The Midwest displays patriotism through its many small towns. One such example lies in Piqua Ohio where they honor several local heroes through its sculptures and plaques.
After 24 years in the US Air Force, I can’t think of an air force base that did not have a building named after William Hart Pitsenbarger. His valor in saving and defending 60 men on Vietnam’s jungle floor earned him the Air Force Cross which was later upgraded to Medal of Honor. The name William Pitsenbarger is synonymous with the ideals of putting others first which the Air Force immortalizes on the façade of buildings throughout the country. What I didn’t know was he was also from the Miami Valley and called Piqua Ohio home.
I learned this fact while passing through Piqua’s Veterans’ Memorial Park on a gorgeous spring day. In 1991, Piqua’s Veterans Memorial Committee secured funding and prominent land at the intersection of Washington Avenue and State Route 66 and then placed an eight-foot-high black granite monument honoring its citizens who served our nation. Amongst its dedication bricks lies a separate granite memorial and an Ohio Historical Marker both honoring William H. Pitsenbarger. Both the memorial and marker share the story of his heroic actions while recognizing his Miami County roots. On a subsequent trip to the memorial, I met a lady from the local garden club who was attending the flowerbeds surrounding this large memorial. In our conversation, she shared that she knew William Pitsenbarger. In fact, she grew up across the street from Billy. After recalling her experiences, the lady inquired if I had seen the statue of Billy at Pitsenbarger Park and Sports Complex.
Although a sports park honoring Pitsenbarger was created years before, in 2015 and after several years of fundraising, the Friends of the Piqua Parks installed a life-size, bronze sculpture of William Pitsenbarger at the park’s entrance. Set atop a grey granite base, the statue captures the essence of his amicable and caring personality. As Piqua’s vice mayor shared, many of our children pass through Pitsenbarger Park and Sports Complex but now, with the large statue, they can begin to better grasp the man he was.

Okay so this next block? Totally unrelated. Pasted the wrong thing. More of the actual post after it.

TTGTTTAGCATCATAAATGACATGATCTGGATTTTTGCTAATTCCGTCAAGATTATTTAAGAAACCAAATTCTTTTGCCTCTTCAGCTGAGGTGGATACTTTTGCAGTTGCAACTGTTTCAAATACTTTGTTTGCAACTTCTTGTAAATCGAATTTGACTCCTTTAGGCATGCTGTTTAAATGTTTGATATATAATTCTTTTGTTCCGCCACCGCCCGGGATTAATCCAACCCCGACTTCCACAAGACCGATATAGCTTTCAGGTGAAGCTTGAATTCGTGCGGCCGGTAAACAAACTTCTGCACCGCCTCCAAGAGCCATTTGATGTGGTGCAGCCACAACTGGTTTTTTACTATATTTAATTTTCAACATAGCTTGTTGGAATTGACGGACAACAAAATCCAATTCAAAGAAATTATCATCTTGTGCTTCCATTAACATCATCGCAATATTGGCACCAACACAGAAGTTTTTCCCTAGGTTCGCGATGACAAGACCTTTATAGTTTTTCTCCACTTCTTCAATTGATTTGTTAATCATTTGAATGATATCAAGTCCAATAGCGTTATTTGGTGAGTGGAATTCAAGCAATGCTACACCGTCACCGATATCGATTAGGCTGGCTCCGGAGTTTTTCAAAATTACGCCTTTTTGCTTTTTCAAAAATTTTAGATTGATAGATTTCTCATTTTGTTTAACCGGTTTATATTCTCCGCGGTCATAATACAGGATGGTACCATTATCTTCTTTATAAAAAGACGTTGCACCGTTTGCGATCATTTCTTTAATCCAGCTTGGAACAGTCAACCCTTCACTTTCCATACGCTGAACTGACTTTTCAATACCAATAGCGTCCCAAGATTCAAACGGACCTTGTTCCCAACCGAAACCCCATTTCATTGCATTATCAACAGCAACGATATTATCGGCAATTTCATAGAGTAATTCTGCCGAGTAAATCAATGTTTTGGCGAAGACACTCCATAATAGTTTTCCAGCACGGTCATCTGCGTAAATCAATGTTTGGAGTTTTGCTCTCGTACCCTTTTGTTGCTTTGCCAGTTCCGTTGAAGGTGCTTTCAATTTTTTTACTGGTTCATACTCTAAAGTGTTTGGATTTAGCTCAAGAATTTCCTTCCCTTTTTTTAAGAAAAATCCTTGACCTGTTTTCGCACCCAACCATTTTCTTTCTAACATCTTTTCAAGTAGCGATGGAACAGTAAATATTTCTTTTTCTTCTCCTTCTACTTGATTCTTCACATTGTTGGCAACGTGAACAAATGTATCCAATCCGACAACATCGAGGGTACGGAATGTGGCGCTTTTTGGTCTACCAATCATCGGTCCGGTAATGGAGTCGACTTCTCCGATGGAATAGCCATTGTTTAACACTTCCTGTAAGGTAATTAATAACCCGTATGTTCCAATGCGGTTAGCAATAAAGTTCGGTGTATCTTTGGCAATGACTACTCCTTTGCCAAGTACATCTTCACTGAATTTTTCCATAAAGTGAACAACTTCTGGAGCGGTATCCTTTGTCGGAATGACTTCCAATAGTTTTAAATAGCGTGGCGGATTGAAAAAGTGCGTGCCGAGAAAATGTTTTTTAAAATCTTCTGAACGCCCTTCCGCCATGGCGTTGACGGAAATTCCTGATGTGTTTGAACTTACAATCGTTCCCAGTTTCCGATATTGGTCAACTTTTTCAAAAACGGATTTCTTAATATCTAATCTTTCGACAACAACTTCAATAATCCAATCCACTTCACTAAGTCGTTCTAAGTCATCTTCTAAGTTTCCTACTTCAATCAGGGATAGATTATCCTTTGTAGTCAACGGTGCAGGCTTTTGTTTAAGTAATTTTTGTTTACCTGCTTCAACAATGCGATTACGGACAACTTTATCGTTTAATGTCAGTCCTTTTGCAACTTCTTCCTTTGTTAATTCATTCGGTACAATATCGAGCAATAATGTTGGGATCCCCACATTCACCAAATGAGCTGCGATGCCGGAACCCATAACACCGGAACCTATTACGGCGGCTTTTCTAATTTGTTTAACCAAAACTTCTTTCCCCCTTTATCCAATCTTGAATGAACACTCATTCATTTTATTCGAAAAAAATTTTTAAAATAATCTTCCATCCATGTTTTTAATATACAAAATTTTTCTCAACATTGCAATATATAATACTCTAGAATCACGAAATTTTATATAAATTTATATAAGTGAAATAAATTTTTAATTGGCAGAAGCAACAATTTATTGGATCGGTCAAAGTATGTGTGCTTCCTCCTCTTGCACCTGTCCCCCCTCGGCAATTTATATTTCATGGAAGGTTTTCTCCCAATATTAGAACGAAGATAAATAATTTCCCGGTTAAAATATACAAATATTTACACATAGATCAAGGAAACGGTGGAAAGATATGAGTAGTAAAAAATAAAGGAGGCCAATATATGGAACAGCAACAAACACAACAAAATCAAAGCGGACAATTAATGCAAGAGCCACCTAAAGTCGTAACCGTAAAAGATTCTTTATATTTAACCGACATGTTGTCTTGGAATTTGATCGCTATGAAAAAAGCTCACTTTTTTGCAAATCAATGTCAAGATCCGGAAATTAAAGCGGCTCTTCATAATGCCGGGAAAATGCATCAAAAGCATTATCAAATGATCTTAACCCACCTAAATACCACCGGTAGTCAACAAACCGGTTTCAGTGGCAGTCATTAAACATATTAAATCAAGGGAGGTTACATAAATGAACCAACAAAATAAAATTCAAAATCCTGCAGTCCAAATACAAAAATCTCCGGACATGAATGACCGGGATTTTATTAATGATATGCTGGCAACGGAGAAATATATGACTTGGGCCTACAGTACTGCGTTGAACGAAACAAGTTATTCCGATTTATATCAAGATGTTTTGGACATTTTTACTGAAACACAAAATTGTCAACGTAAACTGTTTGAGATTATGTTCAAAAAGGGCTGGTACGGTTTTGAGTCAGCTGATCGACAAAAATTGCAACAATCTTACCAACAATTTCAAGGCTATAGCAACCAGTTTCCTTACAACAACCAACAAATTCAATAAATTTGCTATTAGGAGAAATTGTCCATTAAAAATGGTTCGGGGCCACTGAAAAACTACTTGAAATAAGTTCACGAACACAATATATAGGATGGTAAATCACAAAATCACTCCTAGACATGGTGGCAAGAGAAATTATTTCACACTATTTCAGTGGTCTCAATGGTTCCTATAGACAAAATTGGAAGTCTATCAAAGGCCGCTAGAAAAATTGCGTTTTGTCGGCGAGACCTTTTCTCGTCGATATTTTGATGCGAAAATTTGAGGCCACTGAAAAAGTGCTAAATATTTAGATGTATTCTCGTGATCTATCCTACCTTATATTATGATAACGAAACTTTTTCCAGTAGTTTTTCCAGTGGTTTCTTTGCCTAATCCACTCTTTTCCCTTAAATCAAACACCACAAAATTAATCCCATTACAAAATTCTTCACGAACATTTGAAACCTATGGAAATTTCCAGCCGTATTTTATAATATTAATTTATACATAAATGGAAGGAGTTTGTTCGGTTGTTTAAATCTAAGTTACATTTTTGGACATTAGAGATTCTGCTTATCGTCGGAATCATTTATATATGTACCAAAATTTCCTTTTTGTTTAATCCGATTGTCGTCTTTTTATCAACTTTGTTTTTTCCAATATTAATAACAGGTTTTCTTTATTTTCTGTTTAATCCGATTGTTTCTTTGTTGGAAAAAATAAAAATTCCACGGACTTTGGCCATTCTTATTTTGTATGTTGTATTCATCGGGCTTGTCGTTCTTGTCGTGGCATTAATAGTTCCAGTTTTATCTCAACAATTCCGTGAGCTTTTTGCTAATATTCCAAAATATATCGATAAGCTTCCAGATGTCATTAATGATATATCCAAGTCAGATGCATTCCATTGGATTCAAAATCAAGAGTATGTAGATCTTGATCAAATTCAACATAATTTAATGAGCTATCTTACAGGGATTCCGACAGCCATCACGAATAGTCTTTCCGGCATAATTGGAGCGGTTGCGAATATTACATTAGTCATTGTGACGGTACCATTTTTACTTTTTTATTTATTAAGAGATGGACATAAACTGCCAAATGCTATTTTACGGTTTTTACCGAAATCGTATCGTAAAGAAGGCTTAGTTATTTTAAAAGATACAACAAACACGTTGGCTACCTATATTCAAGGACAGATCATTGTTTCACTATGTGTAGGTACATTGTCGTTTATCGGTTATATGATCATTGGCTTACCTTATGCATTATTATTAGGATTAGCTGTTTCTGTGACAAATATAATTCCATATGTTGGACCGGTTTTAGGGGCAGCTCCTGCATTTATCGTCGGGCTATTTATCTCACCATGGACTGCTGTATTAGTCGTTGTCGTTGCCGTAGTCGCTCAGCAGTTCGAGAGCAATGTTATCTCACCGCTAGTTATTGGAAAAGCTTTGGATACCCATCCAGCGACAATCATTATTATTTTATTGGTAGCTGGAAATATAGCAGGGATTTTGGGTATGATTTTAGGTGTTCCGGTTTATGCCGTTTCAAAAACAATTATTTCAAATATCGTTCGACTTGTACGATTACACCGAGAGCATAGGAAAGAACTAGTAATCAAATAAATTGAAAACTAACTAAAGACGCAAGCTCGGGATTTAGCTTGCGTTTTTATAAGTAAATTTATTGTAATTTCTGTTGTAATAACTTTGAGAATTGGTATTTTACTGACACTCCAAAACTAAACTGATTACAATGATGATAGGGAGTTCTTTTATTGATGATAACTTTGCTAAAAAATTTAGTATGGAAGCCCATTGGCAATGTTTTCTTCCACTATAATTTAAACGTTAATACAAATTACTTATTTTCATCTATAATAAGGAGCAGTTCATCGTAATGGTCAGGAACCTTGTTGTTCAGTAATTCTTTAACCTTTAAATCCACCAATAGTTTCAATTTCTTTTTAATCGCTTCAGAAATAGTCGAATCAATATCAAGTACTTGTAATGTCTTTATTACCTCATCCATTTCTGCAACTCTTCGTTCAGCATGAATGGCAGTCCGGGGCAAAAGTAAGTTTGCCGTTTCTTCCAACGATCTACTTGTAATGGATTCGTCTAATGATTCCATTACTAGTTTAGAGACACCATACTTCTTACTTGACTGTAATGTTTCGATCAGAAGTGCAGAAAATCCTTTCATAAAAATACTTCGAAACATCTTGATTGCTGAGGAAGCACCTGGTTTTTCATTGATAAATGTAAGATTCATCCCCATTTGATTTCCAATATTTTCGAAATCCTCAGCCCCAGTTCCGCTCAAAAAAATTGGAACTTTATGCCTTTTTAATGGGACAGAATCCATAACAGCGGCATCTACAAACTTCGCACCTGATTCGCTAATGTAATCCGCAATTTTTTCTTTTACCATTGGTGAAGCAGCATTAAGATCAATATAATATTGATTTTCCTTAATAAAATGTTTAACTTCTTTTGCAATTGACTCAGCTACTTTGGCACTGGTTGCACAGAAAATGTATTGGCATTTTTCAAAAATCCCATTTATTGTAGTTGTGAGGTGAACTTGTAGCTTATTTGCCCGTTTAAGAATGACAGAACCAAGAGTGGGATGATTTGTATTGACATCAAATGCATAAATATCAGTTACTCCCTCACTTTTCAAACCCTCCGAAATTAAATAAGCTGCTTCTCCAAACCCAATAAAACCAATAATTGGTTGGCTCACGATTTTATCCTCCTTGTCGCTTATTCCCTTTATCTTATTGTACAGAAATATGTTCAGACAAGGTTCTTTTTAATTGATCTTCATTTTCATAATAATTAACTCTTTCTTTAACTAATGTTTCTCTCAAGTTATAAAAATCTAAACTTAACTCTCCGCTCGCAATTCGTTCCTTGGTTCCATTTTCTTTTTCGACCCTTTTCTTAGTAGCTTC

Dominic Salvatore "Don" Gentile was born in Piqua, Ohio in 1920. As a child, Gentile was fascinated with flight and even learned to fly while still in high school. As war emerged over Europe and lacking the required college education for the US Army Air Corps, Gentile joined the British Royal Air Force in 1941, serving in the famous 133 Eagle Squadron. As the US ramped up its war effort, he was assigned to the 4th Fighter Group which eventually was equipped with P-51 Mustangs. His talents and tenacity made him Army Air Force’s leading ace with 27 kills to his credit. Given his reputation, General Eisenhower labeled Domenic Gentile a “One Man Air Force”. In 1986, the City of Piqua dedicated this sculpture which resides on Veterans Way near North Main Street and East High Street.
William McCulloch was born in Ohio in 1901 and early in his law and political career, settled in Piqua Ohio. In addition to practicing law, he served as a state representative and eventually speaker of the house in Columbus. As WWII broke out, he resigned as Ohio’s Speaker of the House and enlisted in the US Army at 40 years old. After the war, he was elected to the US Congress where he was instrumental in shaping enduring legislation such as the 1964 Civil Rights Act, the 1965 Voting Rights Act, and the 1968 Fair Housing Act. William McCulloch passed on 22 February 1980 and was interred at Arlington National Cemetery. In July 1990, the City of Piqua renamed this square in his honor and in 2018 installed this sculpture in his honor.
Piqua, Ohio is a fascinating small town. If you like to see more art prints of Piqua, check out this master gallery or just double click on the images. In addition to Piqua Ohio Memorials, I offer portfolios capturing impressive Piqua Architecture, pretty Piqua Parks, and the colorful Piqua High School stadium.